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Sawdust to go

Sawdust to go

by Dick ~ 26 January, 2017 ~ 5 comments

In these days when just about anything is available, delivered to your door with just a few taps on an app, I have introduced my own delivery service for some of our woodland owners – delivering to their woods rather than their homes.   The product or maybe that should be by-product, is sawdust, all neatly bagged up and deposited where it is most needed namely close by their composting loos. Not the sort of thing that is going to qualify me for a slot on Dragons Den, but satisfying in that (a) a “waste” product is put to good use and (b) the woodland owners are very appreciative.

How did it start?

A clever device for long-cutting - the "truncator" sawhorse

A clever device for long-cutting – the “truncator” sawhorse

by Angus ~ 21 September, 2015 ~ 2 comments

The worst thing about cutting logs with a chainsaw is all the bending down and picking up, stacking and generally time spent not actually cutting. Richard Bowness and Steve Tonkin have solved the problem - they make a sawhorse with a set of ingenious "cups" that space out branches for cutting and holding the cut logs. There is a hinge so that the cut logs can then be tipped into a wheelbarrow.

"Actually," explains Steve, "the name 'truncator' was suggested by our patent agent but it describes well what this device does - helps to cut up trunks and also truncates the task. We make the cups out of recycled plastic from old car batteries: this sort of plastic is particularly strong and doesn't splinter if it gets caught by a chainsaw." Read more...

Woodland types :  Beech Woodlands

Woodland types : Beech Woodlands

by Chris ~ 22 May, 2015 ~ 3 comments

Beech woodland is native to Southern England and Wales (roughly, south of a line drawn from The Wash to the The Severn).  However, in some parts of the country, beech has been planted systematically, for example, John Holliday of Staffordshire planted some 94000 beech in 1791.  Beech is found throughout Central and Western Europe. It is generally found on freely draining (drier) soils (chalks, limestones and light loams) such as found in the Cotswolds, Chilterns and the Downs. Read more...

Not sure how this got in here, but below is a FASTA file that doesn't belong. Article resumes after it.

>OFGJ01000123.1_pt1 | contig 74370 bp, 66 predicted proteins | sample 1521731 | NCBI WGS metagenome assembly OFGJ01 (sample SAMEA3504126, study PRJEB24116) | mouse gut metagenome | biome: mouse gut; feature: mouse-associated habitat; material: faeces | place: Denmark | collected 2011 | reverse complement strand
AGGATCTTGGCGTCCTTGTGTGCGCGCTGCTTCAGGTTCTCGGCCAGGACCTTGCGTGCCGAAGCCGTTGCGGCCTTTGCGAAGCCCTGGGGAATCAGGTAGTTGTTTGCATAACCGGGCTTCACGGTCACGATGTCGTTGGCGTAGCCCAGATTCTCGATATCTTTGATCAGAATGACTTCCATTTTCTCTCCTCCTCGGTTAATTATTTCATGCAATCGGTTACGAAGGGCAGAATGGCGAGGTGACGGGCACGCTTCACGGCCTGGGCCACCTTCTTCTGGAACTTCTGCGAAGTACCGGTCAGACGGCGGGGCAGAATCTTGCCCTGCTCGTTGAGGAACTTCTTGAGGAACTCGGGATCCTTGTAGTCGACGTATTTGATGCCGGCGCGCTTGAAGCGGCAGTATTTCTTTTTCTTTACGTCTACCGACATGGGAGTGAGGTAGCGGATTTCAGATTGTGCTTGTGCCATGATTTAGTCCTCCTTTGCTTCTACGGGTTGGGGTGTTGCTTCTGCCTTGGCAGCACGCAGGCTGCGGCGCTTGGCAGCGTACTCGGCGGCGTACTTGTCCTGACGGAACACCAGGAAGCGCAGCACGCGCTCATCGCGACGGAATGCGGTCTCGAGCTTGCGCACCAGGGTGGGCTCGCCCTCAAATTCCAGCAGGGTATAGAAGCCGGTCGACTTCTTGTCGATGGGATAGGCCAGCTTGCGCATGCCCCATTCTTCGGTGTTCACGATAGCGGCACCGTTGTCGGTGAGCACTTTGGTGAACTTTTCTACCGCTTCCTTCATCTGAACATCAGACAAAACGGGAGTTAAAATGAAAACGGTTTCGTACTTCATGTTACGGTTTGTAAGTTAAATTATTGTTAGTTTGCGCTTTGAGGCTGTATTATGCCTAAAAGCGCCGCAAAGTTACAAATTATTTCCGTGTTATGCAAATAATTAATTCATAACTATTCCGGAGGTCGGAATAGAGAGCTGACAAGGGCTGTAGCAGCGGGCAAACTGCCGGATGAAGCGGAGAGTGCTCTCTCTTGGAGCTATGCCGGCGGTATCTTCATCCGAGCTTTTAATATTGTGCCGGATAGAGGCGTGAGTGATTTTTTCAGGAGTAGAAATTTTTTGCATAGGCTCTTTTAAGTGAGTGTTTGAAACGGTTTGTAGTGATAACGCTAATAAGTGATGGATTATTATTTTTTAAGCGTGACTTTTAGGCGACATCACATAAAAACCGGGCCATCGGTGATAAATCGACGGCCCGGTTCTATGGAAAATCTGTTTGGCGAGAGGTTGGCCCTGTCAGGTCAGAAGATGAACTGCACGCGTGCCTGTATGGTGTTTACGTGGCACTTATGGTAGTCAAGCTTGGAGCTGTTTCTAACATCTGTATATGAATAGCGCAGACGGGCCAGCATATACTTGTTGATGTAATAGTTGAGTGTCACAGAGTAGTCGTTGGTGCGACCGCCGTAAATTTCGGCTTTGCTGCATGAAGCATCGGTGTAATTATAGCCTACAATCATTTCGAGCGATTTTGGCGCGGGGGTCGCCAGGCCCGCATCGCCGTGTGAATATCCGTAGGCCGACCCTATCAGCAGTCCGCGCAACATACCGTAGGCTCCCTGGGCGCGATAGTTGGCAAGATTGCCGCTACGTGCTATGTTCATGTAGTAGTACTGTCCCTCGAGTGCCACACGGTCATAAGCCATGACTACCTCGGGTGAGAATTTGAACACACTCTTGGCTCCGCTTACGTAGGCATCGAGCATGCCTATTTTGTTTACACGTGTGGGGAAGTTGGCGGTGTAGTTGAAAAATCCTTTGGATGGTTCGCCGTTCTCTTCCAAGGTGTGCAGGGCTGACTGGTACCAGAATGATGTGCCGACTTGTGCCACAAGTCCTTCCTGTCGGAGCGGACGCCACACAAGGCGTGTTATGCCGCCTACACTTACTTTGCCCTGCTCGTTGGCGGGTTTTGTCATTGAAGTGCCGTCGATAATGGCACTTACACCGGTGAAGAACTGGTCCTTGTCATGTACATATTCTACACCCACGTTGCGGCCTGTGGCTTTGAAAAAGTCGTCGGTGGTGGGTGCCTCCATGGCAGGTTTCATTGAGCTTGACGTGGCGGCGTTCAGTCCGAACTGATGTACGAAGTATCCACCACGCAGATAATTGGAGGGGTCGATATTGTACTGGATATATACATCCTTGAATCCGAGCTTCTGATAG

How does Inheritance tax and capital gains work with woodlands?

How does Inheritance tax and capital gains work with woodlands?

by Richard and Angus ~ 13 March, 2015 ~ one comment

Woodlands get some protection from these "capital taxes" in order to encourage people to invest in forestry and to manage it commercially.  This blog explains in outline how these taxes affect woodlands.  Of course,  income from sale of timber is completely tax free whether the woodland is owned by individuals or held in a limited company, but relief from IHT (Inheritance Tax) and CGT (Capital Gains Tax) is not automatic.

IHT is potentially charged at 40% on the woodland of a deceased owner, though that only applies if the deceased person had assets of more than £325,000.  There is also no IHT charged where assets are transferred to a spouse.  This 40% tax is on the market value of the woodland so one can see that without various exemptions it would be hard to keep woodland in the family and hard to keep rural estates together.  Fortunately for woodland owners IHT can be legitimately avoided, reduced or deferred in three different ways.


A Wooden Summerhouse - Part 2: The Reciprocal Roof

A Wooden Summerhouse – Part 2: The Reciprocal Roof